Seriously. who are they? Sure us comic fans know exactly who they are, but ask any regular Joe on the street and you'll probably get a shrug of the shoulders. Ask that same Joe about X-Men and you'll likely get a different response. In fact, ask most non-comic fans to name DC heroes in general and they'll stop right after Superman and Batman. Now ask them the same about Marvel heroes and the list gets a bit longer.

There's a reason for that, and the reason couldn't be more obvious than the case of the New Teen Titans.

Based on the various stories and articles I've read, it seems as though the New Teen Titans were at one time as popular in the comics as Marvel's X-Men. In the bio George Pérez: Storyteller, Pérez states that the series was responsible for both revitalizing the company and keeping it afloat at one point. He also mentions it was the only series at the time that sold well enough to warrant royalty payments to the authors according to DC's then-new policy.

Sounds like those Wolfman and Pérez guys were really onto something a couple of decades ago. Much like Claremont and Byrne did with Marvel's mutants, they took an unpopular cast of heroes, recast them in their own mold and turned them into the company's biggest seller. So why are the Titans not nearly as familiar to today's public as the X-Men? Why has Marvel's crew become iconic worldwide, while the Titans are only familiar to comic fans and those who watch Cartoon Network?

One major reason would be the marketing of these characters outside of the comic book industry. Marvel obviously worked hard to establish their All-New X-Men outside the medium from the get-go, while DC initially seemed content to simply sell comics with a franchise with similar potential. The X-Men had a video game in the 80's for the Nintendo console, a couple more for the Super Nintendo console, a successful multi-player arcade game followed by several Street Fighter tie-ins, a successful 90's cartoon with fast-food tie-ins, several popular toy lines, and finally, three hugely successful feature films. And the Titans? A shelved 80's cartoon, the anime-inspired series from the 00's and assorted action figures.

You'd think the success of the Titans cartoon would be a nice foundation to build upon, but sadly it doesn't appear as though that will be the case. WB and DC announced in 2006 that they would be producing a direct-to-video animated feature film based on the classic New Teen Titans story, "The Judas Contract." Seeing as this feature was supposedly going to be a mature representation of the story and in no way related to the toned-down story told in the cartoon, this would be an excellent opportunity for DC to expose Cyborg, Starfire and crew to a potential new audience.

But now this feature has been placed on indefinite hold, mainly citing the popularity of other iconic DC heroes as a reason. The following quote from a DC representative explains:

"Teen Titans is a tricky one. The script is in pretty good shape. The issue there is that we want to give the fans what they want. But every time we do research after a premiere of one of our films and we ask (the fans) what they want they always say, Superman and Batman. Teen Titans is always last on the list. So until the fans we ask put it at the top of the list, it'll be a harder one to do."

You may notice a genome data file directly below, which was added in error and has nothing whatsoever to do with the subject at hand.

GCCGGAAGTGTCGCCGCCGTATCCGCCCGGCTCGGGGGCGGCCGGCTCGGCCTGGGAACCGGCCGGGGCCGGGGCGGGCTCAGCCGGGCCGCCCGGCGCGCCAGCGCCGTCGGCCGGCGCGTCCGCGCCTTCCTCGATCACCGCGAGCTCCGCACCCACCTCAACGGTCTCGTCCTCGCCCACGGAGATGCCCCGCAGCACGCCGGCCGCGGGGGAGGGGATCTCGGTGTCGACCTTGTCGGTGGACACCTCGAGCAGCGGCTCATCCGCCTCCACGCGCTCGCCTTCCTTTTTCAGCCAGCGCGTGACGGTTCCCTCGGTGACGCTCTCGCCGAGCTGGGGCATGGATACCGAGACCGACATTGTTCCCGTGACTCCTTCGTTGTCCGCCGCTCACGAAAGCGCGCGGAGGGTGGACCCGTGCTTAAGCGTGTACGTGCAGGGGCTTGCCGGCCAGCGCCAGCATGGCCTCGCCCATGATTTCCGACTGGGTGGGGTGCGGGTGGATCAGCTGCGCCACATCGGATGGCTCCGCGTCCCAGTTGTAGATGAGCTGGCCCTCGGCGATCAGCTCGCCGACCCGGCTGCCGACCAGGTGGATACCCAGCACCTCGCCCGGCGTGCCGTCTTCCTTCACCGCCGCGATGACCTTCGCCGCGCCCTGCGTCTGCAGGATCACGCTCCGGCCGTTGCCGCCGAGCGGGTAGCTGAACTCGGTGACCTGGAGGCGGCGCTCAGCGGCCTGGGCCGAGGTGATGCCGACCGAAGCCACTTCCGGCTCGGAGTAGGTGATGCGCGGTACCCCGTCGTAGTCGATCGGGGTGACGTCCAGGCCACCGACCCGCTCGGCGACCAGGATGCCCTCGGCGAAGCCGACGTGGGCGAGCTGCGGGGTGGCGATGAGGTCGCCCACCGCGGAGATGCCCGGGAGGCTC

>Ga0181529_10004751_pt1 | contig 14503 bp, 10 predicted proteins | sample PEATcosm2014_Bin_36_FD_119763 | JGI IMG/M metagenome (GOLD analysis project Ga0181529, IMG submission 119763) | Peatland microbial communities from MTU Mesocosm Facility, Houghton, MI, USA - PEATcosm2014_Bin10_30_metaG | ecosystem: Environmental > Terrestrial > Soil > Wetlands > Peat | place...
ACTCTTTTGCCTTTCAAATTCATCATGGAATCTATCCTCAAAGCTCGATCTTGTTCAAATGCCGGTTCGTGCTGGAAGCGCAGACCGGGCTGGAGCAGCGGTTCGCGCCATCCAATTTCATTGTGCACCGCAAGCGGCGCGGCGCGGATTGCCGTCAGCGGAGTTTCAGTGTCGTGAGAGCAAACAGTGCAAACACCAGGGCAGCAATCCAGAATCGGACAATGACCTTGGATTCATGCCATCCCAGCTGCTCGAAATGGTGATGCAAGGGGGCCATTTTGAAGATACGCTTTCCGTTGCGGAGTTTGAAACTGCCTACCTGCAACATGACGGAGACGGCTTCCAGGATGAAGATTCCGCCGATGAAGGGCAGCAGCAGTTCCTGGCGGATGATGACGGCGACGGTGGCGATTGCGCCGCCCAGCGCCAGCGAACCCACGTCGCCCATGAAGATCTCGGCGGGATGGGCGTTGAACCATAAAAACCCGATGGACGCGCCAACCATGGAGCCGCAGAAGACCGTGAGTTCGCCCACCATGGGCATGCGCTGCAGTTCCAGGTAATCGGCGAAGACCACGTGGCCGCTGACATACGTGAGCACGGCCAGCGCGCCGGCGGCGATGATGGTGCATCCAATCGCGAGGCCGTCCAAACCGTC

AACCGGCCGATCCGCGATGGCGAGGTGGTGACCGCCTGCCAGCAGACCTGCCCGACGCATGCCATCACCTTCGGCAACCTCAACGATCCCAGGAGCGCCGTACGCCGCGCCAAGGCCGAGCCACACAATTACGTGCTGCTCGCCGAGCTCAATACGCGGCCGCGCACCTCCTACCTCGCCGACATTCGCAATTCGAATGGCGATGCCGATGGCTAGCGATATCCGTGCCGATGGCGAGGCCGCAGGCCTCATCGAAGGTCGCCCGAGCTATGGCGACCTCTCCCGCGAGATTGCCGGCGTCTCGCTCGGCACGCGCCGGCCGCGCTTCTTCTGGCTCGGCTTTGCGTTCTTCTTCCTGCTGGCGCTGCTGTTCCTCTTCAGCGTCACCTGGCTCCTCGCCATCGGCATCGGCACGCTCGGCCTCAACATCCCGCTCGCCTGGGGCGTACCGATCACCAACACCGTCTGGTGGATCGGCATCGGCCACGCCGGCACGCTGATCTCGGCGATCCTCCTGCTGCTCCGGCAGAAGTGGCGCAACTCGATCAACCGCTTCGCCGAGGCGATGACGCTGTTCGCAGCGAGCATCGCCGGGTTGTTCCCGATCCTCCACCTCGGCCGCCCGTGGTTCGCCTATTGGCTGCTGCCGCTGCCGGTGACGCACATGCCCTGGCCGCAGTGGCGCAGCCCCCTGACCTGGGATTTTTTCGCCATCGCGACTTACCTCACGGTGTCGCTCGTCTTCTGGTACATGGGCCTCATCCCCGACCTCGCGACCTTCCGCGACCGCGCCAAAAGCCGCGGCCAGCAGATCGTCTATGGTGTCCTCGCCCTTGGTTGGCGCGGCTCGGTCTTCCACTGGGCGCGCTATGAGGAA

It's the last part of that quote that is particularly concerning. What they're basically saying is that unless it's Superman or Batman, the chances aren't good. Their exit polls show that fans want more Superman and Batman, does the fact that these two characters are featured heavily at these premieres -- and in every other place imaginable -- do anything to skew these polls?

I love all the great Superman/Batman/JLA features that WB and DC have turned out over the years, and I have nothing but high hopes for the Wonder Woman animated feature. But at some point they really should step outside their comfort zone and shine the spotlight on characters other than the Trinity. You never know, DC just might get lucky and give a boost to a few of their lesser known characters. I'm not saying it has to be The Judas Contract, it could be a Legion or Captain Marvel story, anything but the familiar JLA stuff.

It seems as though DC has really dropped the ball with promoting characters that had a decent chance for breakout success. Let me change a few words around from the previous quote about The Judas Contract DTV release:

"But every time we do research after a premiere of one of our films and we ask (the fans) what they want they always say Spider-Man. Iron Man is always last on the list. So until the fans we ask put it at the top of the list, it'll be a harder one to do."

Which is the bigger risk: a big-budget live-action theatrical release or a direct-to-video animated feature? Most of my friends had no clue who the heck Iron Man was before this summer, obviously that has changed. Tony Stark is no longer a simple comic book character, he's transcended the medium and become an icon to the masses. You would think DC would want to do the same and look into heavily promoting more of their excellent roster of heroes, but until that time it will always be Supes, Bats, and everybody else.

How they fail to see this is beyond me.

Thanks for reading,
Bill Wood